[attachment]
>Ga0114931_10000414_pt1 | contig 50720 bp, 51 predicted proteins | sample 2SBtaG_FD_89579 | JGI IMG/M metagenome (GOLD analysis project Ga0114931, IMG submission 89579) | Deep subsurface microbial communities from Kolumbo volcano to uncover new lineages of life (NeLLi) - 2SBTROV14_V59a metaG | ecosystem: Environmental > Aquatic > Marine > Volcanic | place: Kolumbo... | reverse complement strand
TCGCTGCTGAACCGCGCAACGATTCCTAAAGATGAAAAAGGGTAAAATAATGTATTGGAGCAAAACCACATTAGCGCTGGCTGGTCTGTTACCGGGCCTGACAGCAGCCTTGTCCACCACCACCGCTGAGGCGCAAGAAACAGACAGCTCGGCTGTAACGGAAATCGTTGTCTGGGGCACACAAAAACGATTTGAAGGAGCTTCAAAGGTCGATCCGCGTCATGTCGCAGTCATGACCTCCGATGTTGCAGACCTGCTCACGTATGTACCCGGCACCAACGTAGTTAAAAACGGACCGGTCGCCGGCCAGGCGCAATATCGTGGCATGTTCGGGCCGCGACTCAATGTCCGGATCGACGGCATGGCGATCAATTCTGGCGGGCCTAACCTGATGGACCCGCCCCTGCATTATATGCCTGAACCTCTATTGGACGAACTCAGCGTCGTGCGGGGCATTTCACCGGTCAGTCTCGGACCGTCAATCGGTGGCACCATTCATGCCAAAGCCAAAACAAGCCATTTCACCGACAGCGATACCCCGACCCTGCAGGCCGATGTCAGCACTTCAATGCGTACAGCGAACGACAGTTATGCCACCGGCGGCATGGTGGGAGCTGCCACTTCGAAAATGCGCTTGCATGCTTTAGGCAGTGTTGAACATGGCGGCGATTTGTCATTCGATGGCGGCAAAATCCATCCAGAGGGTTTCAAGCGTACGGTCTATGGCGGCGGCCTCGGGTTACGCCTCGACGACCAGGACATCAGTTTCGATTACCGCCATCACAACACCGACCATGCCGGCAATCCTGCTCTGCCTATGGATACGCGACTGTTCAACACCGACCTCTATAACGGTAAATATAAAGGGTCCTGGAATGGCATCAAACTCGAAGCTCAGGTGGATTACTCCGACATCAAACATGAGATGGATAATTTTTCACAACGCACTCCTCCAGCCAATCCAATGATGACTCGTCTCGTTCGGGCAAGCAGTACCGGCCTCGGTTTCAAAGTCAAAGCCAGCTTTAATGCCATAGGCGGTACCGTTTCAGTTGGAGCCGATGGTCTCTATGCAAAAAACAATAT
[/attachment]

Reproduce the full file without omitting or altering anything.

>Ga0114931_10000414_pt1 | contig 50720 bp, 51 predicted proteins | sample 2SBtaG_FD_89579 | JGI IMG/M metagenome (GOLD analysis project Ga0114931, IMG submission 89579) | Deep subsurface microbial communities from Kolumbo volcano to uncover new lineages of life (NeLLi) - 2SBTROV14_V59a metaG | ecosystem: Environmental > Aquatic > Marine > Volcanic | place: Kolumbo... | reverse complement strand
TCGCTGCTGAACCGCGCAACGATTCCTAAAGATGAAAAAGGGTAAAATAATGTATTGGAGCAAAACCACATTAGCGCTGGCTGGTCTGTTACCGGGCCTGACAGCAGCCTTGTCCACCACCACCGCTGAGGCGCAAGAAACAGACAGCTCGGCTGTAACGGAAATCGTTGTCTGGGGCACACAAAAACGATTTGAAGGAGCTTCAAAGGTCGATCCGCGTCATGTCGCAGTCATGACCTCCGATGTTGCAGACCTGCTCACGTATGTACCCGGCACCAACGTAGTTAAAAACGGACCGGTCGCCGGCCAGGCGCAATATCGTGGCATGTTCGGGCCGCGACTCAATGTCCGGATCGACGGCATGGCGATCAATTCTGGCGGGCCTAACCTGATGGACCCGCCCCTGCATTATATGCCTGAACCTCTATTGGACGAACTCAGCGTCGTGCGGGGCATTTCACCGGTCAGTCTCGGACCGTCAATCGGTGGCACCATTCATGCCAAAGCCAAAACAAGCCATTTCACCGACAGCGATACCCCGACCCTGCAGGCCGATGTCAGCACTTCAATGCGTACAGCGAACGACAGTTATGCCACCGGCGGCATGGTGGGAGCTGCCACTTCGAAAATGCGCTTGCATGCTTTAGGCAGTGTTGAACATGGCGGCGATTTGTCATTCGATGGCGGCAAAATCCATCCAGAGGGTTTCAAGCGTACGGTCTATGGCGGCGGCCTCGGGTTACGCCTCGACGACCAGGACATCAGTTTCGATTACCGCCATCACAACACCGACCATGCCGGCAATCCTGCTCTGCCTATGGATACGCGACTGTTCAACACCGACCTCTATAACGGTAAATATAAAGGGTCCTGGAATGGCATCAAACTCGAAGCTCAGGTGGATTACTCCGACATCAAACATGAGATGGATAATTTTTCACAACGCACTCCTCCAGCCAATCCAATGATGACTCGTCTCGTTCGGGCAAGCAGTACCGGCCTCGGTTTCAAAGTCAAAGCCAGCTTTAATGCCATAGGCGGTACCGTTTCAGTTGGAGCCGATGGTCTCTATGCAAAAAACAATAT